Academic journal article Studia Anglica Posnaniensia: international review of English Studies

The Etymology of Modern English Monkey

Academic journal article Studia Anglica Posnaniensia: international review of English Studies

The Etymology of Modern English Monkey

Article excerpt


Modern English monkey does not represent a Romance loan-word of Arabian origin and transmitted by Middle Low German but is a vernacular diminutive derived from monk.


The origin of the Mode word monkey, recorded since 1530 in John Palsgrave's English--French dictionary Lesclarcissement della langue francoyse, ranks among the etymological riddles still to be solved. Whereas only a few etymological dictionaries like ODEE (1966) or Hoad (1986) rightly content themselves with the statement "of unknown origin", the great majority, including NED [1907] = OED (1-2), Skeat (1910), Holthausen (1949), Partridge (1966), Klein (1966-67), Barnhart (1988), Cannon (1994) and Terasawa (1997), with varying degrees of uncertainty and dubitation consider monkey to be a MLG loan-word. OED (3) Online now presents the most recent and somewhat elaborated version, drafted in June 2008, which in the end is based on NED and runs as follows:

The immediate etymon of monkey perhaps or presumably is MLG * moneke. The unrecorded appellative can be inferred from the name of a character in the MLG version of Reynard the Fox called Moneke whose name denotes 'monkey' because his father was Martin the Ape. In an earlier Middle French context the name appears c1330 in the form Monnekin ~ Monnequin which probably is a diminutive formation with the suffix MLG -kin, MD -kijn on the basis of MFr monne 'monkey'. MLG *moneke contains the same root and conceivably was introduced into the English language by itinerant German entertainers. As far as MFr monne (1545-1611) is concerned, the word goes back to It monna (1547), (1) whereas ModFr mone (18th cent.) is borrowed from It mona (16th cent.) or from Sp mona (c1400), -o (cf. FEW, XIX, 115-118; DEI, IV, 2492, 2497; DECH, IV, 123-125). It, Sp and Cat mona are generally explained as shortened forms of It maimone, Sp maimon (c1326), Cat maimo (1284) and OOcc maimon (1339) < Ar maymun adj. 'blessed', developed by aphaeresis because the original forms allegedly were reanalysed as being reduplicated (cf. DEI, III, 2321; DECH, III, 771f.; DELCat, V, 373).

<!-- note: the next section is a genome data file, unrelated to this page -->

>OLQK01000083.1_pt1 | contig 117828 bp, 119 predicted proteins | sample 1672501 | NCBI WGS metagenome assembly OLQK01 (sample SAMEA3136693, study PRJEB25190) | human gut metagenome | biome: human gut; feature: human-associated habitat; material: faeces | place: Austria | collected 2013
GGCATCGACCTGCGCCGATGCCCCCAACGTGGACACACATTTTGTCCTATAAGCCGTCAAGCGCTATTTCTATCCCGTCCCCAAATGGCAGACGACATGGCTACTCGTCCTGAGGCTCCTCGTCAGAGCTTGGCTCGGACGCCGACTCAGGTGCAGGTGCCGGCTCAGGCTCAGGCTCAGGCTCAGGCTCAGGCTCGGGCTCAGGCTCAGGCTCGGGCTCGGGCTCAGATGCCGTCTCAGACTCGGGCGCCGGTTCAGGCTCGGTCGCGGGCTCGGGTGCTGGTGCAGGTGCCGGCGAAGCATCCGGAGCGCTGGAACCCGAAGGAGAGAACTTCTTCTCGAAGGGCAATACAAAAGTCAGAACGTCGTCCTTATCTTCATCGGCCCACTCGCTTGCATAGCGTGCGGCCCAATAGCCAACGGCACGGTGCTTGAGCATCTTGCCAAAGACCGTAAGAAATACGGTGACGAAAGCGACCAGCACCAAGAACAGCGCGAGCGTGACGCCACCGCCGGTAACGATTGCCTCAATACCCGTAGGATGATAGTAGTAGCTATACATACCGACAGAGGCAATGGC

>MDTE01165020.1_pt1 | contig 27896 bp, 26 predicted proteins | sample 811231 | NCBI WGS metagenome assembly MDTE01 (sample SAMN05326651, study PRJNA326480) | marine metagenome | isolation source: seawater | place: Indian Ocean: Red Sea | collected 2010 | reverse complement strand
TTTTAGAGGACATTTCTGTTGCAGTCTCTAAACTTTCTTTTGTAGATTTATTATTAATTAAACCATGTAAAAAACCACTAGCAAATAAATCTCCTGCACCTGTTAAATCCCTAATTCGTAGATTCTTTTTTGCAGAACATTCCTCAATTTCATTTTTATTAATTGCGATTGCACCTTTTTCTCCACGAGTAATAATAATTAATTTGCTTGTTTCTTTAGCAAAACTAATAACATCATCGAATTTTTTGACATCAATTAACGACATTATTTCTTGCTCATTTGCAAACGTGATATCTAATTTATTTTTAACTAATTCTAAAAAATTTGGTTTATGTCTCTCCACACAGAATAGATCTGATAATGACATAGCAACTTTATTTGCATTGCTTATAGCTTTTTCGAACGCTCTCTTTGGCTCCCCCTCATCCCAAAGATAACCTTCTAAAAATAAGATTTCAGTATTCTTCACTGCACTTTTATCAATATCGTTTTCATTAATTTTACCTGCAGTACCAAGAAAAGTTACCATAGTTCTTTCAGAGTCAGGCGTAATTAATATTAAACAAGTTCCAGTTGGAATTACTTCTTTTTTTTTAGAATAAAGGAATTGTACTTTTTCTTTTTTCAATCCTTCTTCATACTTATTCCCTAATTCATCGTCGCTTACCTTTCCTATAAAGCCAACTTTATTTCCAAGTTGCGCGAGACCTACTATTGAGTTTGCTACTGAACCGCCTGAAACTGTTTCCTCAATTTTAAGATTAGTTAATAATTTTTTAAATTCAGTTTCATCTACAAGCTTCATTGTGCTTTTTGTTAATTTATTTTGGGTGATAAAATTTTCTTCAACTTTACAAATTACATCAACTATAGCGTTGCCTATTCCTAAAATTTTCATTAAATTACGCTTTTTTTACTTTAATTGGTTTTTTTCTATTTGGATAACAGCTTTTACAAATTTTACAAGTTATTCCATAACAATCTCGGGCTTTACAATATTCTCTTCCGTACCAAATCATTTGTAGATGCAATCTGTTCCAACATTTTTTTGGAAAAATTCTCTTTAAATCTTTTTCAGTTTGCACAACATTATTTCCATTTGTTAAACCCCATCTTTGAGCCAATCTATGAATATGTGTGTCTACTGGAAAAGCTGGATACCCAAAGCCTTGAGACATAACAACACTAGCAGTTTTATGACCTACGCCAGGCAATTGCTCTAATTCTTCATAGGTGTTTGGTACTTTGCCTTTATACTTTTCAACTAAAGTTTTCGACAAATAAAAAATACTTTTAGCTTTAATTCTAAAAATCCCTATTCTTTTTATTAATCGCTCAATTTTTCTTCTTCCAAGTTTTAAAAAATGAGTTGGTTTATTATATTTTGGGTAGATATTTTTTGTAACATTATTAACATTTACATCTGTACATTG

Regardless of the phonological and semantic difficulties, which the Romance etymologia remota presents, the common derivation of monkey is hardly tenable for several cogent reasons. Firstly, according to sixteenth-century -spellings such as ModE monkey with /[??]/ < EModE /u/ cannot be derived from an etymon with /o/ like MLG * moneke. Secondly, as MLG Moneke is attested only once the probability that the proper name had such a wide range that it could have been used in deonymic function as a common noun tends toward zero, all the more so since it would have been a hybrid whose French root was not borrowed into MLG. In an unsuccessful attempt to overcome these difficulties Barnhart (1988: 674) alternatively suggests that monkey could have been adopted directly from It monna or Sp mona and represents a diminutive formed with an otherwise unknown suffix -key. Yet there is an element of truth even in this proposal.

Sixteenth- and seventeenth-century spellings such as strongly suggest a different and in addition simpler solution (cf. Dietz 2006: 573). In particular Shakespeare's examples Macbeth 4.2.60, Othello 3.3.408, 4.1.126 provide evidence for the finding that monkey is a vernacular diminutive formation made up of the root monk and the hypocoristic suffix EModE -ie ~ -(e)y, for which see Koziol (1972: [section] 489), Marchand (1969: 298-299), and OED3 s. v. -y suffix (6), -ie. Its semantic motivation is based on the appearance of certain small or medium sized tailed primates. Especially as capuchin monkeys which belong to the family of Cebidae look, as their name implies, like little (Capuchin) friars. Furthermore monkey is semantically motivated by the mediaeval tradition according to which the figure of the ape was mostly used in satiric portrayals of the clergy. …

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